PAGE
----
So-called "social entrepreneurs" face bigger challenges than other company founders in converting their ideas into viable businesses. Investors are harder to find, and there are fewer established networks to provide support.
Now help is at hand, with a growing number of companies offering money, office space and training programs to help these fledgling firms get off the ground.
"Our objective when selecting entrepreneurs is to find ideas that can become a business worth over £50 million within ten years. We are looking for impact and scale, ideas that can help millions of people," said Joe Ludlow, managing partner at London's Bethnal Green Ventures (BGV).
BGV supports entrepreneurs who want to use technology to change people's lives for the better. Since 2011, it has backed 104 "tech-for-good" startups, investing £2 million ($2.7 million) in total in exchange for a 6% stake in each.
"We are trying to demonstrate that investing in tech-for-good can be comparable in terms of return to investing in other early stage technology companies," Ludlow said.
Graduates of BGV's accelerator program have raised £39 million ($52.6 million) from impact investors, mainstream venture capital funds and private foundations.
Finding the capital to achieve a viable scale is one of the biggest challenges for "impact businesses," partly because the startup scene is so dispersed, according to Luni Libes, who set up Fledge in 2012 to help entrepreneurs with a mission as well as a profit motive.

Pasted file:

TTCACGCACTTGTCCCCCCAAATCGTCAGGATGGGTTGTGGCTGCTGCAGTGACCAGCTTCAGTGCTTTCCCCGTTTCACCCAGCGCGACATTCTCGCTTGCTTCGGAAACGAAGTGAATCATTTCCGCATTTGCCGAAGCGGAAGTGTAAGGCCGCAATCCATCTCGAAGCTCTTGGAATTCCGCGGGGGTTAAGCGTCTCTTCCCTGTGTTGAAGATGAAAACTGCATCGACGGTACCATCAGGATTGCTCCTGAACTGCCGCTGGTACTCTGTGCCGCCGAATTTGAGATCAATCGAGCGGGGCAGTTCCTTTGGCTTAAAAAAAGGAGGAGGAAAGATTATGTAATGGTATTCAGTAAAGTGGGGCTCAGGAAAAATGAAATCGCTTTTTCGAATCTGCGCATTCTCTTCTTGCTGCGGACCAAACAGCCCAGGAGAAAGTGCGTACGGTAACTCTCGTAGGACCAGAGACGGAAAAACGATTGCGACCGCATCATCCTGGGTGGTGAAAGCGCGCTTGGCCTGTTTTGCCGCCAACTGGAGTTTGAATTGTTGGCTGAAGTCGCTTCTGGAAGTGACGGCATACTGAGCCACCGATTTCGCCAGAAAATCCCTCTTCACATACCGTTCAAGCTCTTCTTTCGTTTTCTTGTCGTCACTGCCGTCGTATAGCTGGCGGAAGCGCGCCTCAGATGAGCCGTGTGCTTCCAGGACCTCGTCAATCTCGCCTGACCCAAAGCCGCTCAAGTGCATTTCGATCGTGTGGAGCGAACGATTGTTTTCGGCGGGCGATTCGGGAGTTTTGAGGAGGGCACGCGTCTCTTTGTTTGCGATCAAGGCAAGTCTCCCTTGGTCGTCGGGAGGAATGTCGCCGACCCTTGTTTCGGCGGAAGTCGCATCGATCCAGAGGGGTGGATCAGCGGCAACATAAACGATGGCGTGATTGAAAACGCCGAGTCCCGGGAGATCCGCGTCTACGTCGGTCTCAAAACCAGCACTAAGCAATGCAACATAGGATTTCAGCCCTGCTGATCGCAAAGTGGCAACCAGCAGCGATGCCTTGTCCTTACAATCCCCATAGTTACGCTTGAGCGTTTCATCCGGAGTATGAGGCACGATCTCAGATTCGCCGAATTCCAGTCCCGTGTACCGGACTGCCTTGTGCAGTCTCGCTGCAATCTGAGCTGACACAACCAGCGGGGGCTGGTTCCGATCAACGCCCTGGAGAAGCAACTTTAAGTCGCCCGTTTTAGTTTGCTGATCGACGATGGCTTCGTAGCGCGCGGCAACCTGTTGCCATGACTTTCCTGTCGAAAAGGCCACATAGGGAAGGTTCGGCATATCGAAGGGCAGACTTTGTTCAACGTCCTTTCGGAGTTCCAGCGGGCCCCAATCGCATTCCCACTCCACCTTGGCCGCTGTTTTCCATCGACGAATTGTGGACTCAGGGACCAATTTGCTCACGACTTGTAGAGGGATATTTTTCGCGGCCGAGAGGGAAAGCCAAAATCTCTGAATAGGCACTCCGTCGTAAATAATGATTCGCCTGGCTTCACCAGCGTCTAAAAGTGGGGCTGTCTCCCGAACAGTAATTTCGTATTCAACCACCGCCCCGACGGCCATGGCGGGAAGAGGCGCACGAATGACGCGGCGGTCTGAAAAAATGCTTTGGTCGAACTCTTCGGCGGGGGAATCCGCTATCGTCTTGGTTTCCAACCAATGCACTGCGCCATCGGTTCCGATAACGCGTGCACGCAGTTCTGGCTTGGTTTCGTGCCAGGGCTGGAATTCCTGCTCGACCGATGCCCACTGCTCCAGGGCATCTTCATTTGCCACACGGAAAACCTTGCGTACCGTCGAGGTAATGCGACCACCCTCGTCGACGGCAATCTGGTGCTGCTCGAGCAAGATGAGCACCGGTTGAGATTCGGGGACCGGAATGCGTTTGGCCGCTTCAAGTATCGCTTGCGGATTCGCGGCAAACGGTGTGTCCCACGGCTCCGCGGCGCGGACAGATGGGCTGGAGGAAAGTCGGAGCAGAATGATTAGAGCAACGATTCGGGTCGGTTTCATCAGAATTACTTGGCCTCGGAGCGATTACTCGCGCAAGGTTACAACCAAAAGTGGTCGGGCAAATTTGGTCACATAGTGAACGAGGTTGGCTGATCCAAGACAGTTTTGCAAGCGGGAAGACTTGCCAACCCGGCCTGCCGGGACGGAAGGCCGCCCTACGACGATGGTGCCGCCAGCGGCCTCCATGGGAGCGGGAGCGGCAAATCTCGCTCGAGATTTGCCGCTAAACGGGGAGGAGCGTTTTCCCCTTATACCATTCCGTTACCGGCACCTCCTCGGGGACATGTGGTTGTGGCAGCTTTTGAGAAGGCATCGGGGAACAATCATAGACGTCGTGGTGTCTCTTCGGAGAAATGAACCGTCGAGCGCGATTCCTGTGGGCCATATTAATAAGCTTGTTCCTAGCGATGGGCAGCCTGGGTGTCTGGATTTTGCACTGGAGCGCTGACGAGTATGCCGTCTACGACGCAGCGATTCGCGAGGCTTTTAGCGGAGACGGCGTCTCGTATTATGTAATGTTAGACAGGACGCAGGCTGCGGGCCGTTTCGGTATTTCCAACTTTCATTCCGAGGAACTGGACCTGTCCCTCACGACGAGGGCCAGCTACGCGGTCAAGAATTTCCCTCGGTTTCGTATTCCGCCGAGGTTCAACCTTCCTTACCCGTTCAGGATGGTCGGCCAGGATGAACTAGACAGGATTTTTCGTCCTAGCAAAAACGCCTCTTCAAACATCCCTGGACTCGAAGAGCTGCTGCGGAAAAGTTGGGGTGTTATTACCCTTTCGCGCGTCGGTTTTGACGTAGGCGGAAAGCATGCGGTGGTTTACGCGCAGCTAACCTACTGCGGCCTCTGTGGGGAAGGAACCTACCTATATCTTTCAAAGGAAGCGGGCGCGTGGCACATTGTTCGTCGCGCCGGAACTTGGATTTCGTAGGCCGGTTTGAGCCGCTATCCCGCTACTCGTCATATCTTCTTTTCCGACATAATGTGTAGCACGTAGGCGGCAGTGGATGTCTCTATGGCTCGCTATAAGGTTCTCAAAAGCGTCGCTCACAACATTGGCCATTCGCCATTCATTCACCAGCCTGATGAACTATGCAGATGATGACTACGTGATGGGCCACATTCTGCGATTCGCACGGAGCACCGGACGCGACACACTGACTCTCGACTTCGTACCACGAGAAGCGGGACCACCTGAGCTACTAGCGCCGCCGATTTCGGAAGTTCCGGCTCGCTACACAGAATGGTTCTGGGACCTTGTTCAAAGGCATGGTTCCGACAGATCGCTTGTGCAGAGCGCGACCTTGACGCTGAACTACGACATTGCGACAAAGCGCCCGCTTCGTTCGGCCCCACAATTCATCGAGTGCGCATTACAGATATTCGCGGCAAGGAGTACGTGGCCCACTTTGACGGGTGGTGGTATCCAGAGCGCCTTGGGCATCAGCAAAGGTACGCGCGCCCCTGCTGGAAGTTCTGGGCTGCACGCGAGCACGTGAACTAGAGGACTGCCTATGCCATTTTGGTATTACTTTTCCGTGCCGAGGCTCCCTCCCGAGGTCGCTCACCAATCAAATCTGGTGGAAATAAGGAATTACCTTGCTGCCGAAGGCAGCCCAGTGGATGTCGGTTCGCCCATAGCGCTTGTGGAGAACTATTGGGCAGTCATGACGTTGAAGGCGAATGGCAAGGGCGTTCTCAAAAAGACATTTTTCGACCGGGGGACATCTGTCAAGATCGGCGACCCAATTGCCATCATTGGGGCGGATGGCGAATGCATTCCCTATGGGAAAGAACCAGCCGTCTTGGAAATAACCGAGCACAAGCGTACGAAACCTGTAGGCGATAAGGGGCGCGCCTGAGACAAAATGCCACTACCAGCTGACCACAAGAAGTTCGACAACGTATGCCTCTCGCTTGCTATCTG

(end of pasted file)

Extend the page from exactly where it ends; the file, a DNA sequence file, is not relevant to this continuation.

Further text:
"There are fewer investors and they can be harder to find," Libes said. "There is no equivalent of Silicon Valley for social good startups, there's no one place where people are flooding to to start these types of ventures."
Fledge is headquartered in Seattle, but it also runs accelerator programs in Peru and Spain, and will expand to Canada and Italy in 2018.
So far, more than 80 startups from 22 countries have gone through Fledge's accelerator program, which offers mentoring and entrepreneurship education, and prepares social enterprises to attract new investors.
Among its graduates is Evrnu, a startup that has developed a process to recycle cotton and partnered with Levis to develop recycled jeans.
Fledge invests $15,000 to $20,000 in each of its "fledglings." In return it gets a 6% stake in the company. So far it has invested $1.7 million.
"We're not investing for an exit, but for a share of future revenues," Libes said. "Many of the companies I work with have no desire to sell or go public. They are driven by their mission, not dollars. They want to solve big problems."
Building a community
Entrepreneurs also need to feel part of a community when building their businesses, according to Henrique Bussacos, a partner at Impact Hub.
Impact Hub describes itself as "part innovation lab, part business incubator, and part community center." It opened its first hub in London in 2005, and now has a network of almost 100 around the world.
For social enterprises that wish to scale, choosing the right approach is key.
"Social enterprises are focused on scaling their impact, this doesn't always mean scaling their financial figures at the same pace," Bussacos said.
And as social enterprises grow, they can help a new wave of impact businesses get off the ground.
For example, the Impact Investment Exchange supports companies through its ACTS accelerator program, which is subsidized by partner grants. Once companies have raised capital from investors, they pay back into the program, enabling it to support a new crop of startups.